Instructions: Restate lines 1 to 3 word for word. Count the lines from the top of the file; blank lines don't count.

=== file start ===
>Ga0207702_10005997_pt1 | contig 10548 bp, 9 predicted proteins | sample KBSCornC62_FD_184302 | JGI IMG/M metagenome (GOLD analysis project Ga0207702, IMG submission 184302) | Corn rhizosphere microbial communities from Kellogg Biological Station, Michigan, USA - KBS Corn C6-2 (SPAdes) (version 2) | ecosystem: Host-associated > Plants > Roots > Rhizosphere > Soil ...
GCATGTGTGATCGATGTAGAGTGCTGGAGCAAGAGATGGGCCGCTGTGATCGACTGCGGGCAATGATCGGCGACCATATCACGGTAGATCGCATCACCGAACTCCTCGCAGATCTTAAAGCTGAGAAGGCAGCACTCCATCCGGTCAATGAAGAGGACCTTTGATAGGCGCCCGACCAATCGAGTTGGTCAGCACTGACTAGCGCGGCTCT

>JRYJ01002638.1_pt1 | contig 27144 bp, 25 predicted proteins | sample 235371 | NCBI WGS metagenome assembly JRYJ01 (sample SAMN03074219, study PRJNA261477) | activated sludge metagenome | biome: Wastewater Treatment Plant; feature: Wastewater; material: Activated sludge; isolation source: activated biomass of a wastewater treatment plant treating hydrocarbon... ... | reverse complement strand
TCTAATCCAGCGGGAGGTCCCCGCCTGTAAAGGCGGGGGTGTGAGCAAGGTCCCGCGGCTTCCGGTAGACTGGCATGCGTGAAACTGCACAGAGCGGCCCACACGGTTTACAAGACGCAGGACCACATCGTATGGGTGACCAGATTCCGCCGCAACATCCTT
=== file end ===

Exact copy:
>Ga0207702_10005997_pt1 | contig 10548 bp, 9 predicted proteins | sample KBSCornC62_FD_184302 | JGI IMG/M metagenome (GOLD analysis project Ga0207702, IMG submission 184302) | Corn rhizosphere microbial communities from Kellogg Biological Station, Michigan, USA - KBS Corn C6-2 (SPAdes) (version 2) | ecosystem: Host-associated > Plants > Roots > Rhizosphere > Soil ...
GCATGTGTGATCGATGTAGAGTGCTGGAGCAAGAGATGGGCCGCTGTGATCGACTGCGGGCAATGATCGGCGACCATATCACGGTAGATCGCATCACCGAACTCCTCGCAGATCTTAAAGCTGAGAAGGCAGCACTCCATCCGGTCAATGAAGAGGACCTTTGATAGGCGCCCGACCAATCGAGTTGGTCAGCACTGACTAGCGCGGCTCT

>JRYJ01002638.1_pt1 | contig 27144 bp, 25 predicted proteins | sample 235371 | NCBI WGS metagenome assembly JRYJ01 (sample SAMN03074219, study PRJNA261477) | activated sludge metagenome | biome: Wastewater Treatment Plant; feature: Wastewater; material: Activated sludge; isolation source: activated biomass of a wastewater treatment plant treating hydrocarbon... ... | reverse complement strand